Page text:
Oberlin students, I’m glad to say, have retreated a few steps in recent years from the sort of divisive, outrage-fueled politics that would routinely erupt into conflagrations of bad discourse and unsolvable conflict on campus. This paradigm of activism flourished under Obama, but it doesn’t play as well in the current political era. The 2016 election offered something of a reality check. Suddenly our righteousness didn’t look so noble; our dogmatism didn’t look so pure. We are a little more open-minded now, and a little less reactionary. The campus feels calmer and more welcoming. It’s been a gratifying transformation to watch.
So, I was disheartened when last week The Grape chose to publish a flippant and brazenly misleading piece shoring up support among first-years for the now two-year-old boycott of Gibson’s Food Market and Bakery. The Gibson’s controversy is complex, subjective, and highly personal. The events were tragic and traumatizing. Newcomers to Oberlin ought to have a much fuller picture of the conflict than The Grape’s article offers before coming to any conclusions.
The author side-steps any substantive engagement with the facts of the case by suggesting that because of the lawsuit and because they once worked at Gibson’s, they must be careful to avoid “libeling” their former employer. Their caution is reasonable on the surface, and yet, when the article gives an account of the origin of the boycott, it is reductive to the point of being deceitful.
I don’t think it was meant to deceive — more likely, it was just ill-considered and under-informed — but nonetheless, publishing a piece this lacking in context and nuance was irresponsible. Writers should feel obliged to discuss serious issues affecting our community honestly and in good faith.
I was especially disturbed by the line chosen as the pull-quote by the editors: “I’m not going to tell you not to shop at Gibson’s, but I will tell you that the social implications of being seen at Gibson’s are much worse than most other freshman year faux pas I can imagine.” Is this really the sort of discourse we want to encourage? Threatening social blacklisting — a very real problem on this campus — to anyone who acts contrary to a prevailing set of ideas?
As the “Support Gibson’s” lawn signs sprouting up around Lorain County remind us, the Gibson’s boycott is not like the abstracted, at-a-distance activism typical of college campuses. Our actions on this front have a direct and dramatic impact on the lives and livelihoods of dozens of people in the greater Oberlin community. These people are not caricatures. They are not merely the sum of their worst inclinations. They are our hosts — when they push back against us, we owe them our sincere consideration. As students, we inevitably leave Oberlin behind, and with it, the repercussions of the choices we made here. But the residents of the town remain. They inherit our legacy.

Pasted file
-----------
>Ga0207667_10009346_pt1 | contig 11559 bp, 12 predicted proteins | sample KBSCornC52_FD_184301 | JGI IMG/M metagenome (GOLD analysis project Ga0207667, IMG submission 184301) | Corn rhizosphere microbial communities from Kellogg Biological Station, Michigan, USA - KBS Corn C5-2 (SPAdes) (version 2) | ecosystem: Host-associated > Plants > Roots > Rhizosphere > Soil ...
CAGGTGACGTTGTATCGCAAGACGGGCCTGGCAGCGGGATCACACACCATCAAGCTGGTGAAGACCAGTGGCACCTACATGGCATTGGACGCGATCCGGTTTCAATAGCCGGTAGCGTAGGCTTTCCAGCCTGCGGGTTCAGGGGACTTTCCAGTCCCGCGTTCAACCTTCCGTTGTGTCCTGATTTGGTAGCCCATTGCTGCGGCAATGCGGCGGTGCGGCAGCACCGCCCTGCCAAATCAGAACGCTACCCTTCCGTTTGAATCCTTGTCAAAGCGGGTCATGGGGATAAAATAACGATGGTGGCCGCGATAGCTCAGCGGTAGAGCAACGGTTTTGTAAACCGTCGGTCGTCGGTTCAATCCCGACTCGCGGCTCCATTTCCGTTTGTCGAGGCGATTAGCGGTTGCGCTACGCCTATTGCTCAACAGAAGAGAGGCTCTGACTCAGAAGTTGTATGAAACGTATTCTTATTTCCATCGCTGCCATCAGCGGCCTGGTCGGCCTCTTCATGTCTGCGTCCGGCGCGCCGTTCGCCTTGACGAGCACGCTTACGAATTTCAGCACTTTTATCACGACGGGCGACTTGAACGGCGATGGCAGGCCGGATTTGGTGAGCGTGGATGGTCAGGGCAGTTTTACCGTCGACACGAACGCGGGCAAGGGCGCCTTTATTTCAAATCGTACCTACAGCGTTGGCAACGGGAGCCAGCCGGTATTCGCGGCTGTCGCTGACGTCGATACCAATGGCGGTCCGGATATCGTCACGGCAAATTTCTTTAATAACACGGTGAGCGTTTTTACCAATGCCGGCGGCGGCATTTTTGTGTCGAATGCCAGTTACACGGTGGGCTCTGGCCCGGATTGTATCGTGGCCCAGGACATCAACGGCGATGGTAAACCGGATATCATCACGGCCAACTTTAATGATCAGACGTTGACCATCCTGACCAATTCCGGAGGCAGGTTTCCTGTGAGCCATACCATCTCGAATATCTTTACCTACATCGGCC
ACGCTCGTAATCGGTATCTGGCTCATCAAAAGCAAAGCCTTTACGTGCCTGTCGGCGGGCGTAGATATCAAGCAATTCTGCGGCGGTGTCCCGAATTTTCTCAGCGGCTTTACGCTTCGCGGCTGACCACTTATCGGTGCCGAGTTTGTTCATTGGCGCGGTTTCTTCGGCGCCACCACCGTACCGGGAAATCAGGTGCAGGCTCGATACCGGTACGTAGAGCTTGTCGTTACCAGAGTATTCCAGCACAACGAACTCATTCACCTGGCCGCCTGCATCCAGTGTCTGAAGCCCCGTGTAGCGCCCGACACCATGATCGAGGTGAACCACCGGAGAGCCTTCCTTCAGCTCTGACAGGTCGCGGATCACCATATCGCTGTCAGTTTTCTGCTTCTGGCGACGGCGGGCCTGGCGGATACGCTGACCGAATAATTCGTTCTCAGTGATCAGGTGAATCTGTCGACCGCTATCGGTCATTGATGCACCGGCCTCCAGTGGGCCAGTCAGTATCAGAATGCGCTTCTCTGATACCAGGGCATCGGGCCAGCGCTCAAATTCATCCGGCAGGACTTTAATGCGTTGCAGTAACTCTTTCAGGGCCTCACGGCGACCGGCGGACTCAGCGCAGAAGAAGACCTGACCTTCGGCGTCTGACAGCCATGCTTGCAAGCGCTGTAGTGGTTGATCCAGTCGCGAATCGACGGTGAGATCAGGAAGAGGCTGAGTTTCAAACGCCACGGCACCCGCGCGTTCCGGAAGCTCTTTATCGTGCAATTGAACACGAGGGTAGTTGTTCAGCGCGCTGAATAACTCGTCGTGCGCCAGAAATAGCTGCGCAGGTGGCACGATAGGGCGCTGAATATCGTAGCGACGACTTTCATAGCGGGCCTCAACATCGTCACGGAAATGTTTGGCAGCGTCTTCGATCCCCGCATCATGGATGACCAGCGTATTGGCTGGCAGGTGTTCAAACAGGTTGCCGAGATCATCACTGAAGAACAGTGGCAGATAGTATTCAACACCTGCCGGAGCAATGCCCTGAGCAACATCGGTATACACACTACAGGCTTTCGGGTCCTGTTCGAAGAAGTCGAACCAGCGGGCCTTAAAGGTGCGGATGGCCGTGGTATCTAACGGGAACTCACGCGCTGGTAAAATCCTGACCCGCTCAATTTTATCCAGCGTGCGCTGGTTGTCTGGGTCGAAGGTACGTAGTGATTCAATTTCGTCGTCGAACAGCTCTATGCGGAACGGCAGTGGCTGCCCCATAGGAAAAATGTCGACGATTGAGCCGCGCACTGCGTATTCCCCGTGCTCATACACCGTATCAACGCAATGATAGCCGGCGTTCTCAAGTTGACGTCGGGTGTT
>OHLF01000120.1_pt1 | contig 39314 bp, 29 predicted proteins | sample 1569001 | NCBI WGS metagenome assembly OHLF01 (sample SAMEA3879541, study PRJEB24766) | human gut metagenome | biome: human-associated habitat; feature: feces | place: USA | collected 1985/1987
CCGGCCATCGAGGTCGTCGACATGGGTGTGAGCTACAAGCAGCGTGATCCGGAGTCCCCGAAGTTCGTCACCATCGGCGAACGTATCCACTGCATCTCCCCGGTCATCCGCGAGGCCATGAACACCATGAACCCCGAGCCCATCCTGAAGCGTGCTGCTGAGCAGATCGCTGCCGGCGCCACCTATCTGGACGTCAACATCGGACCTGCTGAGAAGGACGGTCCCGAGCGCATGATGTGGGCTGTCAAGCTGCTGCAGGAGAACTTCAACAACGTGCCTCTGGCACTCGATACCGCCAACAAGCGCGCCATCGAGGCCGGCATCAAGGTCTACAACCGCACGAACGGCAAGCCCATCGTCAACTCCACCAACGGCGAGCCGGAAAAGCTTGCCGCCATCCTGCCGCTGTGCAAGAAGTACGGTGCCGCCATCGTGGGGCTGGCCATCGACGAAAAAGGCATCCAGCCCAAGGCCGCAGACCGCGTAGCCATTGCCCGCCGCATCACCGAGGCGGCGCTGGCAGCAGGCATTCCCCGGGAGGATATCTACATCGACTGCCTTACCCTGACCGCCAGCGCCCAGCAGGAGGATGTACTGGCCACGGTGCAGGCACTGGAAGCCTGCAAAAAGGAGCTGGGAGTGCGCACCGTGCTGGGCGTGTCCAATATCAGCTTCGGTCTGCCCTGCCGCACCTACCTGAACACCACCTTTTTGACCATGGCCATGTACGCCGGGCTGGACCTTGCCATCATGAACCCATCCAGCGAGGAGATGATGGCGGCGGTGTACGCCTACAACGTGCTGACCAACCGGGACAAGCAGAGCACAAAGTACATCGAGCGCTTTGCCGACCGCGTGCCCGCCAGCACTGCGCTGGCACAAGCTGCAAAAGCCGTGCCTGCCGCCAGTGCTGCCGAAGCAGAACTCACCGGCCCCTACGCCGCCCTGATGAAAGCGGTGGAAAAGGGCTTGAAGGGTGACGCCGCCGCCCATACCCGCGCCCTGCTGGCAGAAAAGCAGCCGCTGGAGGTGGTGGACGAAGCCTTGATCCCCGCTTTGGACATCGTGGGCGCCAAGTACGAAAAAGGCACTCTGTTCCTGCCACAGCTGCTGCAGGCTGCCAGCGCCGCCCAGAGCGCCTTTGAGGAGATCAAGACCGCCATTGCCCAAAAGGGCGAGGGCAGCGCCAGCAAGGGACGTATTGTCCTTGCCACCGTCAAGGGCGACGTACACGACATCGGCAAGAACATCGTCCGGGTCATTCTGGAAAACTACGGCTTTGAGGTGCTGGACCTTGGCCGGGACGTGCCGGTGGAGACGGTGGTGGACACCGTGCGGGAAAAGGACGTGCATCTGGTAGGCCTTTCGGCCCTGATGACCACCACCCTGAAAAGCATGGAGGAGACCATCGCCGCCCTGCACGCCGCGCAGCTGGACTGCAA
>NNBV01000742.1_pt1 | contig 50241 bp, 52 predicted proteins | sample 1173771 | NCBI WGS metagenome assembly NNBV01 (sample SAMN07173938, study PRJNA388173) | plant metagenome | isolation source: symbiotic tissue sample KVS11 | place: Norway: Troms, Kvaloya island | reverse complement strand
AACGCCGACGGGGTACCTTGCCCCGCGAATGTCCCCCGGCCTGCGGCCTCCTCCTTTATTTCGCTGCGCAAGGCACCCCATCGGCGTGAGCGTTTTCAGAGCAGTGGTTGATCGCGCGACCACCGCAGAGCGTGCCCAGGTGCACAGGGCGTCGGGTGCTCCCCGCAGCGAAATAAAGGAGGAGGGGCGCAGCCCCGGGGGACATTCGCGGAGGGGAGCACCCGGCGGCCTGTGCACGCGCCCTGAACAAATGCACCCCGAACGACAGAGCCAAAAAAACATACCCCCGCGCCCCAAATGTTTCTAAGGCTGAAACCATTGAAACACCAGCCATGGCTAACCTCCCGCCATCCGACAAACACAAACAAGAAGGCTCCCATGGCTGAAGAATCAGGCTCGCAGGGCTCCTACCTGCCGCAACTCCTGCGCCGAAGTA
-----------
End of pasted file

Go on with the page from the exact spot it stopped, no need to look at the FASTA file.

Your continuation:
I understand that dedicated proponents of the boycott like the author of the article in question are motivated by a genuine commitment to justice. But if we want to continue down this path, we have to ask ourselves — what would justice look like? What are our long-term goals? Why did we enter a boycott in the first place? Trump was elected the day before the protests started — did shock and dismay affect our judgement? And does an alleged history of racial profiling and the untoward violence of one angry young man justify shuttering a beloved small business that has served Oberlin since 1885? Because the chance that Gibson’s will have to close its doors for good is more significant than most of us seem to realize. Do we really want that, if it means alienating hundreds of our neighbors?
There are no easy answers to these questions, but they demand our engagement.
I encourage anyone so inclined, especially underclassmen, to talk to the Gibson family and its employees. Ask them about their motivations for the lawsuit. Talk to students, and ask about their motivations for the boycott. Read the reports. Read the coverage in The Grape and the Review. Then come to an informed decision.